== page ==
German Muslims empty pockets for Pakistan flood victims

18 August 2010
As flooding in Pakistan continues to displace millions of people, Muslim groups in Germany are mobilizing to raise money and support aid programs to help those in need. A week into the Islamic fasting period of Ramadan, Muslim groups in Germany have asked their community to dig deep for victims in flood-ravaged Pakistan, where an estimated 20 million people are suffering due to high waters.
Ayyub Axel Koehler, who chairs the Central Council of Muslims in Germany (ZMD), says the country’s Muslim community is shocked and dismayed at the recent devastating floods that have killed around 2,000 people in Pakistan. He says this is why a special slogan has been devised for this year’s Ramadan: “Fast, pray, donate.”
The Germany branch of aid and development organization Islamic Relief is one such group that has rallied in support of flood victims. Islamic Relief Germany spokesperson Nuri Koeseli says that 100,000 euros ($129,000) was donated in the first week of flooding in northern Pakistan. German Muslim aid group Muslime Helfen is also involved in the aid drive for Pakistan, throwing its support behind emergency accommodation for 2,000 flood victims.

Disunity in the run-up to the German Islam Conference

The German Islam Conference, a much-valued institution that brings together Islamic associations, the Interior Ministry and representatives from politics and public life, is currently at stake. It will take place – probably on May 17 – but the list of participants has not been finalized, after a controversy between Interior Minister Thomas de Maizière and the Islamrat (Islamic council). The Turkish organization Milli Görüş is largely represented in the Islamrat, and currently faces investigation on tax evasion, founding a criminal organization and money laundering by some of its leaders. For the time being, the Islamrat will not participate in the Conference.

Novelist and Islam expert Navid Kermani criticizes Interior Minister de Maizière for the exclusion. Mistakes have been made on the part of Milli Görüş, whose leaders should have stepped down, but excluding the whole Islamrat is more detrimental. The organization is extremely conservative and he does not agree with most of their views, says Kermani, but they do represent a reality in Germany and it is therefore imperative to engage with them.

Consequently, the other major Muslim organizations are considering boycotting the Conference. So far, they have not reached a unanimous demand to put forward. Today however, the chairman of the Central Council of Muslims, Ayyub Axel Köhler, has hinted that the organizations will probably decide in favor of remaining at the Conference.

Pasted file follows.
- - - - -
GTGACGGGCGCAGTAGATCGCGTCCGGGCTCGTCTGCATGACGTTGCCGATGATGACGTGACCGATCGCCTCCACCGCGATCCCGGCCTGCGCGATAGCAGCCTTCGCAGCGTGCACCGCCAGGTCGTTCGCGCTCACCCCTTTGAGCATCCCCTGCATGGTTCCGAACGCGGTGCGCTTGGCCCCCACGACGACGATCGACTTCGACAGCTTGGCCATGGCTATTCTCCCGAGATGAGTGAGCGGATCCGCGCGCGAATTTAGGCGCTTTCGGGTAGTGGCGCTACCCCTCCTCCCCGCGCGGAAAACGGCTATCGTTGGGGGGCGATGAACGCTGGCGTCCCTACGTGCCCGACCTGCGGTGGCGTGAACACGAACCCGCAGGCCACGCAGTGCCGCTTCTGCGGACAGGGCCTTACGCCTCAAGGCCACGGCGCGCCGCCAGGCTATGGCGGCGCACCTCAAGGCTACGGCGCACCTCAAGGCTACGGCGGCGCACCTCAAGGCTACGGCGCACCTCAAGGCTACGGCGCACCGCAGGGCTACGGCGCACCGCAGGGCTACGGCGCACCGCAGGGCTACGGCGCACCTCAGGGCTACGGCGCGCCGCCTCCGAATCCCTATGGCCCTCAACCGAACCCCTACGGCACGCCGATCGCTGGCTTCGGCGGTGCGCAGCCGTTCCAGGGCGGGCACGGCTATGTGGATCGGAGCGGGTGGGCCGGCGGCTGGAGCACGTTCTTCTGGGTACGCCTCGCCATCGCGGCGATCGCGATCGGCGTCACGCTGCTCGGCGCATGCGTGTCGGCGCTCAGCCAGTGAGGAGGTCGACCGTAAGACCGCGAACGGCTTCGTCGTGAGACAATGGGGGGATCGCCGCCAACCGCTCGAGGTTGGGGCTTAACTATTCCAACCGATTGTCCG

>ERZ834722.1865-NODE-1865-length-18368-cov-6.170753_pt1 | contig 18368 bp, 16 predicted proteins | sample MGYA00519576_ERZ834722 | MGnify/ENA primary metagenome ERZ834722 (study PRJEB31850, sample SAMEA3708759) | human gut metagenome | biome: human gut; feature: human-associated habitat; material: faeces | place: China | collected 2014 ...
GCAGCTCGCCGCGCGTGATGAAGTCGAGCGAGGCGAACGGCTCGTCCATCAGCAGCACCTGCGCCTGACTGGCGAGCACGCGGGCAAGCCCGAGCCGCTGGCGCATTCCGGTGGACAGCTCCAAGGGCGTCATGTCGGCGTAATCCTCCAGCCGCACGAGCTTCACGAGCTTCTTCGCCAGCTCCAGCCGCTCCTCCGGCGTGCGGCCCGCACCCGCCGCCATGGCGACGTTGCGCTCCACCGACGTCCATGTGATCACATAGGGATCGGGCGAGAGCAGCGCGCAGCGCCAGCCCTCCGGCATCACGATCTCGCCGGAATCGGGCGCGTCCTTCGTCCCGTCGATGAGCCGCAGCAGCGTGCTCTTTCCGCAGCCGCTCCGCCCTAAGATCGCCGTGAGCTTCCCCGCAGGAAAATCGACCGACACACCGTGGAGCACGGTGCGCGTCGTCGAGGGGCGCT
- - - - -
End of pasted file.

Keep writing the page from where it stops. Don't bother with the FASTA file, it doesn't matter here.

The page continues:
Muslim bodies cut links to Germany’s only professor of Islam

Germany’s main Muslim bodies cut their links Friday to Germany’s only professor of Islamic religion, charging that Muhammad Kalisch had questioned the existence of the Prophet Mohammed and Muslim beliefs about the origin of the Koran. Kalisch teaches at the University of Muenster in northern Germany. The four main Muslim groups had been represented on a board of advisors to his Centre for Islamic Religious Studies (CRS) since the chair was established, but there has been friction over his academic publications. In a joint statement in Cologne on Friday, the council of Muslim organizations said it was concerned at the “discrepancy between fundamentals of Islamic teaching and the published positions of the head of the CRS.” Ayyub Axel Koehler, a German Muslim who is president of one group, the Central Council of Muslims, told Deutsche Presse-Agentur dpa: “Kalisch calls fundamental teachings into question in such a stark way that it’s not possible to go along with him.” He said Kalisch had questioned whether the Prophet really existed and what Muslims believed about the Koran’s origin. “We support the freedom of scholarship and teaching and we have no wish to gag him,” said Koehler. “But we cannot advise people to learn from him.” In a response published by the university, Kalisch said, “I regret the decision of the Muslim organizations. “A university is not there to teach the content of faith, nor to approve the opinions of a professor as correct. “Rather, the task of a university is to conduct independent, open- ended research.” He said a university should equip students “to reflect critically and achieve intellectual independence.”

Full-text article available here. (Some news sites may require registration)